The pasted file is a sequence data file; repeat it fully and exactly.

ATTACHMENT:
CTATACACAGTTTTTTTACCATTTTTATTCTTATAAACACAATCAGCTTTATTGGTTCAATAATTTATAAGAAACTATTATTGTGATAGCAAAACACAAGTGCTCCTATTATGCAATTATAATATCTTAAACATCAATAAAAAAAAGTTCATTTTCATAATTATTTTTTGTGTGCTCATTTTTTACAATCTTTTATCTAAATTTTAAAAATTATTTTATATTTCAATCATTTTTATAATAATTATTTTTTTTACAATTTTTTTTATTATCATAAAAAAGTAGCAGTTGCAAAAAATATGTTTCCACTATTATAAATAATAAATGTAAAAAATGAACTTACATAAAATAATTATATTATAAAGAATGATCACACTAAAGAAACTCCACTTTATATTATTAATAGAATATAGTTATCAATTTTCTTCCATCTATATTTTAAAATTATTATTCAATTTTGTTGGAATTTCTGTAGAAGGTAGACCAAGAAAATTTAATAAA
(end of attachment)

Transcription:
CTATACACAGTTTTTTTACCATTTTTATTCTTATAAACACAATCAGCTTTATTGGTTCAATAATTTATAAGAAACTATTATTGTGATAGCAAAACACAAGTGCTCCTATTATGCAATTATAATATCTTAAACATCAATAAAAAAAAGTTCATTTTCATAATTATTTTTTGTGTGCTCATTTTTTACAATCTTTTATCTAAATTTTAAAAATTATTTTATATTTCAATCATTTTTATAATAATTATTTTTTTTACAATTTTTTTTATTATCATAAAAAAGTAGCAGTTGCAAAAAATATGTTTCCACTATTATAAATAATAAATGTAAAAAATGAACTTACATAAAATAATTATATTATAAAGAATGATCACACTAAAGAAACTCCACTTTATATTATTAATAGAATATAGTTATCAATTTTCTTCCATCTATATTTTAAAATTATTATTCAATTTTGTTGGAATTTCTGTAGAAGGTAGACCAAGAAAATTTAATAAA